To drain the tank manually, you’ll need a gas line clamp and a suitable container. Gas stinks; it’s best to drain the gas tank outdoors.
The draining process is as follows:
- Turn off fuel valve
- Remove gas cap
- Remove the gas line from the carburetor and place it in the container
- Turn the gas valve on and drain the tank
Most recycling centers will accept waste gas and oil.
After the tank has been drained, you’ll need to drain the carburetor bowl, which we’ll cover next.
Draining Dirt Bike Carburetor
All dirt bike carburetors employ a carburetor bowl. The bowl is a reservoir where gas and often dirt collects; draining the bowl helps clean the fuel system of contaminated gas.
The process is as follows:
- Turn the gas valve off
- Remove gas tank cap
- Gain access to the carburetor
- Located the carburetor bowl
- Locate the carburetor bowl drain fastener known as the bung (usually a small drain screw in the bowl base)
- Place rag under the carb bowl and open bung
- Open the fuel valve and add a small amount of fresh gas to the empty tank to help flush out the carburetor bowl
- Close the bowl bung
Top Tips For Dirt Bike Winter Storage
A dirt bike that’s stored correctly will start without issue come spring. Proper storage isn’t difficult and it requires little effort or expense.
Here are my top dirt bike storage tips:
- Change engine oil (4-stroke engine) – Removes internal engine moisture and acidic contaminants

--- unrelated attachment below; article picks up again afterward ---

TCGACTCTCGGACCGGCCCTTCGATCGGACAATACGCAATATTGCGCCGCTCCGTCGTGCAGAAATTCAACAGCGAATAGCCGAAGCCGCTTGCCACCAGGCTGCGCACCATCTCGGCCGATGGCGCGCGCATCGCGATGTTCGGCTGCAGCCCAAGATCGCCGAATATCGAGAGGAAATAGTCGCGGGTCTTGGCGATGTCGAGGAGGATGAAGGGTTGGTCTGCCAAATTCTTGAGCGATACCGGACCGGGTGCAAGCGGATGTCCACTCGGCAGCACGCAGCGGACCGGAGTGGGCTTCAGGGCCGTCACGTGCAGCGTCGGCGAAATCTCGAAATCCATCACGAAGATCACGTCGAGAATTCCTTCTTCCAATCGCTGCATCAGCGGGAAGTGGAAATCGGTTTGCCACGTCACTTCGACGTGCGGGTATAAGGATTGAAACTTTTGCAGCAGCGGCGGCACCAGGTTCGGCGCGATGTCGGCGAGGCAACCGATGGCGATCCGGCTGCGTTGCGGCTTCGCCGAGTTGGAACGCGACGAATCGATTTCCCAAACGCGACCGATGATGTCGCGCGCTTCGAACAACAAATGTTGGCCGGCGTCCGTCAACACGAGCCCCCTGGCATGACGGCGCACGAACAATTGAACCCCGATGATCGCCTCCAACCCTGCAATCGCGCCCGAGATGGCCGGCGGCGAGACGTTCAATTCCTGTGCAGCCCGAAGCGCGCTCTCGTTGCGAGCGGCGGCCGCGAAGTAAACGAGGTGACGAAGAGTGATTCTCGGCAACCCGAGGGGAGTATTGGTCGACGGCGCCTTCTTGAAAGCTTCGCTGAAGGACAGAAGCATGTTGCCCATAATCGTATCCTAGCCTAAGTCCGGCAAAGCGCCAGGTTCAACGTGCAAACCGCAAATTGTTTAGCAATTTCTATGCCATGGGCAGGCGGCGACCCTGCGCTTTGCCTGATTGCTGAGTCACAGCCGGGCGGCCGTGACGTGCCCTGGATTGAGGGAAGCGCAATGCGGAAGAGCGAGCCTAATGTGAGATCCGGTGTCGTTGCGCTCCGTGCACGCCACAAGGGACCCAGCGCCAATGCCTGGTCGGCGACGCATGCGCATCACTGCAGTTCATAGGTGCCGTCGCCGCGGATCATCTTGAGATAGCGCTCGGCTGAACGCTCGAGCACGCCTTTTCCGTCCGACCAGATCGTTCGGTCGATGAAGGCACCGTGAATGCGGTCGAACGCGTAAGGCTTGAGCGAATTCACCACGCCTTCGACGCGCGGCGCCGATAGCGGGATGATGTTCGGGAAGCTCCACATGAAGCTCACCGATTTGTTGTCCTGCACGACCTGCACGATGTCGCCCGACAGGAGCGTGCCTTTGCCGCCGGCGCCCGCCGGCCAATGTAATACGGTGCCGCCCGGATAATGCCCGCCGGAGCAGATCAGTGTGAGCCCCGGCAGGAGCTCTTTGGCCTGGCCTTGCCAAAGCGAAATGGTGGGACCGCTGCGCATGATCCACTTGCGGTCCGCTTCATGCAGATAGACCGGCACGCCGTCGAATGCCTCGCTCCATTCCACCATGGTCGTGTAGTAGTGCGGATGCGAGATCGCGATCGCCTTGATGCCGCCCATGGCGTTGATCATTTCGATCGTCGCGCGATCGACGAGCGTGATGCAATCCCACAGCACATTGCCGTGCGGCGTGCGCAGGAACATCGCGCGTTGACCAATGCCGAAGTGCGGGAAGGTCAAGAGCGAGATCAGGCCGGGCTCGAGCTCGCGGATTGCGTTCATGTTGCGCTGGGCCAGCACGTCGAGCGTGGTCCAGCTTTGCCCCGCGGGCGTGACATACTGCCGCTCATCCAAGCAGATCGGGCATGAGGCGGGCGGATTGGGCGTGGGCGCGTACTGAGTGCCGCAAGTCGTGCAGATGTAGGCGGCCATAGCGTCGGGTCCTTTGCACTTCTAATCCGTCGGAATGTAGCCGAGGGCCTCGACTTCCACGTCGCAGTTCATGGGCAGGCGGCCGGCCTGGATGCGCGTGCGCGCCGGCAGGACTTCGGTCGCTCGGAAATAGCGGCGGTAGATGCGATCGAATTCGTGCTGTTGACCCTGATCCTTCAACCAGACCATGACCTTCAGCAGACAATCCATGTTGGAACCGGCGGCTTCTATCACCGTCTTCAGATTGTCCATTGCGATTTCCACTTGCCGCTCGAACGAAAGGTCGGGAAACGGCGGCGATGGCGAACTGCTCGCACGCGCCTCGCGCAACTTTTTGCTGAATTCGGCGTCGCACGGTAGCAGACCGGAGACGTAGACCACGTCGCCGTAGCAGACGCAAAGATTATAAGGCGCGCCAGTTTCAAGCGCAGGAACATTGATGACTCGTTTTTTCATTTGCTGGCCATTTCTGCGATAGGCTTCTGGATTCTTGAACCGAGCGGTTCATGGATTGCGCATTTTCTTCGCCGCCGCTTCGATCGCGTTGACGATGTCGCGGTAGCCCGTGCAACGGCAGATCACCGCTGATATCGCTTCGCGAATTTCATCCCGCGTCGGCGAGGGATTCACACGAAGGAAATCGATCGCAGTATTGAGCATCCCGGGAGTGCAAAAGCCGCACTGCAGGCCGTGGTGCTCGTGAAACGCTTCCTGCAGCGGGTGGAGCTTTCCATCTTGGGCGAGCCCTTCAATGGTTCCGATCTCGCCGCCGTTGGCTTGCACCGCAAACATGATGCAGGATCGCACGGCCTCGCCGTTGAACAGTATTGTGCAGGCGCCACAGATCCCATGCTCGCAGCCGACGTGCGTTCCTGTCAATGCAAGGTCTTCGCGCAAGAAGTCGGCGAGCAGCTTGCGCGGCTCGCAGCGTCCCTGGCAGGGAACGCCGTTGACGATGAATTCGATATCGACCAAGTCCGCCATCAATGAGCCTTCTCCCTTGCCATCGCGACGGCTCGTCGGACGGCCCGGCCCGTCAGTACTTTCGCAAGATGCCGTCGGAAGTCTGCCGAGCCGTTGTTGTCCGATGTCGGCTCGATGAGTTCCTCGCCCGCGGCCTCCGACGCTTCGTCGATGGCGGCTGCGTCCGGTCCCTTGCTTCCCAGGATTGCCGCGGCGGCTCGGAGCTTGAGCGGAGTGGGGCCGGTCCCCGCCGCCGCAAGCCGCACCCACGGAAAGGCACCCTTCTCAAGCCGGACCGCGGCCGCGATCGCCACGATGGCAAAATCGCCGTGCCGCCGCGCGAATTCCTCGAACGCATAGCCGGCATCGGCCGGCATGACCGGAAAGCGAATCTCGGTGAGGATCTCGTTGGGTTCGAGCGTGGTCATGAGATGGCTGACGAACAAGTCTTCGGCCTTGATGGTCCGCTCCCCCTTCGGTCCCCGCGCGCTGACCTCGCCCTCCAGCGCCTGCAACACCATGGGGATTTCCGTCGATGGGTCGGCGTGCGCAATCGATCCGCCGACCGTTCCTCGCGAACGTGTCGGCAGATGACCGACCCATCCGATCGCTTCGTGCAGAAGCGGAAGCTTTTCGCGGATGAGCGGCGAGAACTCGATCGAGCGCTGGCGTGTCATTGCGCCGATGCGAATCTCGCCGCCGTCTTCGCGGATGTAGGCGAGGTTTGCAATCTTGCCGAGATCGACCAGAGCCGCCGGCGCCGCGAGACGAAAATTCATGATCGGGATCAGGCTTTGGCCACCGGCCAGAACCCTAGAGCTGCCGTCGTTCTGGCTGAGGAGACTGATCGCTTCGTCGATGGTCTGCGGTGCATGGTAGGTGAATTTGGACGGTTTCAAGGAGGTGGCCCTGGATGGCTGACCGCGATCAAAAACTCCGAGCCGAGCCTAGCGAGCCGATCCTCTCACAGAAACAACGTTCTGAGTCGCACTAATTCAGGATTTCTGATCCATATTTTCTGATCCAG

- Use gas stabilizer in the fuel tank – See below
- Fill gas tank – Helps prevent condensation on inner tank walls
- Clean and oil air filter – Prevents trapped moisture and rodents
- Turn the gas valve off – Takes fuel pressure off the float and valve
- Inflate tires – Helps seal and protect tire walls
- Add oil capful engine oil to the cylinder – See below
- Set engine to top dead center (TDC) – See below
- Seal exhaust – Stuff tailpipe outlet with an old rag or plastic bag
- Remove chain – Remove the chain and seal it in a plastic bag with some oil
- Lift bike – Support chassis to lift tires clear of the ground
- Protect metal – Spray bike thoroughly (not rotors or pads) with WD40 or use Teflon coating (guards against corrosion)
- Rodent bait – Rodents love to eat wiring insulation
- Store indoors – Overwintering indoors is critical
- Breathable cover – A breathable cover keeps moisture trapping dust and dirt off the bike while allowing the bike to breathe.
Use gas stabilizer in the fuel tank
The gas stabilizer is specially formulated to repel moisture and keep ethanol gas fresh for up to twelve months. The gas stabilizer is strongly advised for your dirt bike; in fact, use it in all small engines, ATVs, Outboard motors, Tractor mowers, Chainsaws, etc.
The gas stabilizer is not a substitute for a two-stroke mix, so if your dirt bike is a two-stroke mix as usual then add the gas stabilizer. Mixing is easy; your gas stabilizer will recommend the mixing ratio.
A common ratio is 1/2 ounce stabilizer (about a tablespoon full) to every gallon of gas. Ride the bike about to help distribute the mixed gas throughout the fuel system. That’s it; your bike’s carburetor is protected from winter gumming.
Add engine oil to the cylinder